Amazon's move, announced Thursday, simplifies pricing for the market-leading Kindle and tightens the line of e-book readers. From three e-reader models, Amazon has reduced the number to two: one with a wireless connection that can roam internationally and the larger Kindle DX. Both models ship with a wireless connection for accessing Amazon's e-book store at no charge.
Gone is the basic U.S.-only version of the Kindle. In dropping the model, Amazon lowered the price of the Kindle with international roaming, introduced this month, from $279 to $259, which is the same price B&N is asking for the Nook. B&N is taking pre-orders for the device, which is scheduled to start shipping at the end of November.
B&N's Nook is expected to be a strong competitor. The device offers more features than the Kindle, such as the ability to lend e-books to others for up to 14 days. In addition, B&N's online store will offer more than 1 million e-books by the time the Nook ships, versus Amazon's more than 350,000. In addition, the Nook will have access to a half-million non-copyrighted books available through libraries on Google Books.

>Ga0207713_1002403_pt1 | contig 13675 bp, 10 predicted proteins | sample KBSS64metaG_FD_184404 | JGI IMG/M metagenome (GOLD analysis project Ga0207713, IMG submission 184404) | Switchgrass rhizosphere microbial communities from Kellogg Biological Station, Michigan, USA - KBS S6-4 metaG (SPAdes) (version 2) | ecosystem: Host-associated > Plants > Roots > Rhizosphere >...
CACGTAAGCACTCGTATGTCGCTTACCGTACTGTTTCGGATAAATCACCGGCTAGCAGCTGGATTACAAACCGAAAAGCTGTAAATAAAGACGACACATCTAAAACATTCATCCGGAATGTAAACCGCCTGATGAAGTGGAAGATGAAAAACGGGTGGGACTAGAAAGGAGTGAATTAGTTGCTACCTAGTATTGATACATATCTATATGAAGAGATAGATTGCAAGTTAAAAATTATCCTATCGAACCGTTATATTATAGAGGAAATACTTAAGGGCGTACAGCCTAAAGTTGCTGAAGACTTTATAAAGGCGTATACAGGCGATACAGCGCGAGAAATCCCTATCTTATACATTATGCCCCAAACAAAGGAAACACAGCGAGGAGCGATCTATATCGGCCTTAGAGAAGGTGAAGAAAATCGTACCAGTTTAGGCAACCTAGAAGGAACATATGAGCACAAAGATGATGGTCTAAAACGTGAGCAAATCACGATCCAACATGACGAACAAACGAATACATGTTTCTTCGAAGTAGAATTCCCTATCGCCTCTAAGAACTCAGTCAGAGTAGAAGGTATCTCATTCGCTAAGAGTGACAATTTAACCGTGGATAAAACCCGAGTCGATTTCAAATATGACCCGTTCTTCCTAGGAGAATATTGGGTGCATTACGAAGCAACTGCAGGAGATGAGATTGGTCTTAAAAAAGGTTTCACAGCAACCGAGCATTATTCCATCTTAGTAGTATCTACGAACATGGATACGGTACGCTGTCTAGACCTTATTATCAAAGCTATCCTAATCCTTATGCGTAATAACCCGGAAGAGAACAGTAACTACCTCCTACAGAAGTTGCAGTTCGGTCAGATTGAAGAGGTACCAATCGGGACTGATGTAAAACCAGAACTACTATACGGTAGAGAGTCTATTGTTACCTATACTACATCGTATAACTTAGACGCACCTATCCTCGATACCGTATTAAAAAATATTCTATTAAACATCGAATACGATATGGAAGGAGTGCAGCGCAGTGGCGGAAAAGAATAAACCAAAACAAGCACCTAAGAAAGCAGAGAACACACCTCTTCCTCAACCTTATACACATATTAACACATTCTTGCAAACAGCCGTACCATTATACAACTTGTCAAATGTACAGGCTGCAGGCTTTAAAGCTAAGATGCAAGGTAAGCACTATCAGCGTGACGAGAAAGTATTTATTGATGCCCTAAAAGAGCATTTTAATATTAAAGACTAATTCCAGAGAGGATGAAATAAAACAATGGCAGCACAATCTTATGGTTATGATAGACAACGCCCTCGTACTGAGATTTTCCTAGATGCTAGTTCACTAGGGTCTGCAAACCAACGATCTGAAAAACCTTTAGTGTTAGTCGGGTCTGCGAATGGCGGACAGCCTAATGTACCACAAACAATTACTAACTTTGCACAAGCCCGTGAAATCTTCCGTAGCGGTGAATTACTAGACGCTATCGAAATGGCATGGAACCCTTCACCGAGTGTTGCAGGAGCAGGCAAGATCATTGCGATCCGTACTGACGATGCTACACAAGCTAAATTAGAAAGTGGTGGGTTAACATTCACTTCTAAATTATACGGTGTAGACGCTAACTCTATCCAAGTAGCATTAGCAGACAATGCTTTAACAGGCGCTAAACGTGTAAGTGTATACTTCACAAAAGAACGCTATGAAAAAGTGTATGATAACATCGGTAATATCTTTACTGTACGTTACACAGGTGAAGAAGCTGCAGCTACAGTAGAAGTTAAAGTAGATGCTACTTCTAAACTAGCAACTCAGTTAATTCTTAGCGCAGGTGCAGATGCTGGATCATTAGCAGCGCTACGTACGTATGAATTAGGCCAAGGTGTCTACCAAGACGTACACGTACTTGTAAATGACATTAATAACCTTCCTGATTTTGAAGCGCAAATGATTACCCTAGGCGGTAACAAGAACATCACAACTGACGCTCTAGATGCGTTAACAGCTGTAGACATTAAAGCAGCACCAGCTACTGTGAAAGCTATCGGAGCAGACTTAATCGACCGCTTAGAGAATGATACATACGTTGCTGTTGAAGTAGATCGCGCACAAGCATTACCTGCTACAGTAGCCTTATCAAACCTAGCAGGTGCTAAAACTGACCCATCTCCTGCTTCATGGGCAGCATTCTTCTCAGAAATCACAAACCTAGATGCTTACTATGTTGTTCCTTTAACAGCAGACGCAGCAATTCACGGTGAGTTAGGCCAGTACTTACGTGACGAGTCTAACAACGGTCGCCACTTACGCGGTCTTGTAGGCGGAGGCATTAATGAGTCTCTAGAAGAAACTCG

The Kindle has become Amazon's bestselling item in unit and dollar sales across all the retailer's product categories, Jeff Bezos, founder and chief executive of Amazon, said in releasing the company's third-quarter financial results Thursday.
Amazon's net income rose by 68% in the quarter ended Sept. 30 to $199 million, or 45 cents a share, from $118 million, or 27 cents a share, the same period a year ago. Revenue increased 28% to $5.45 billion from $4.26 billion a year ago, beating the average Wall Street analyst estimate compiled by Thomson Reuters. On Friday, Amazon's stock surged more than 25% to a record high of $117.40
InformationWeek has published an in-depth report on new software models. Download the report here (registration required).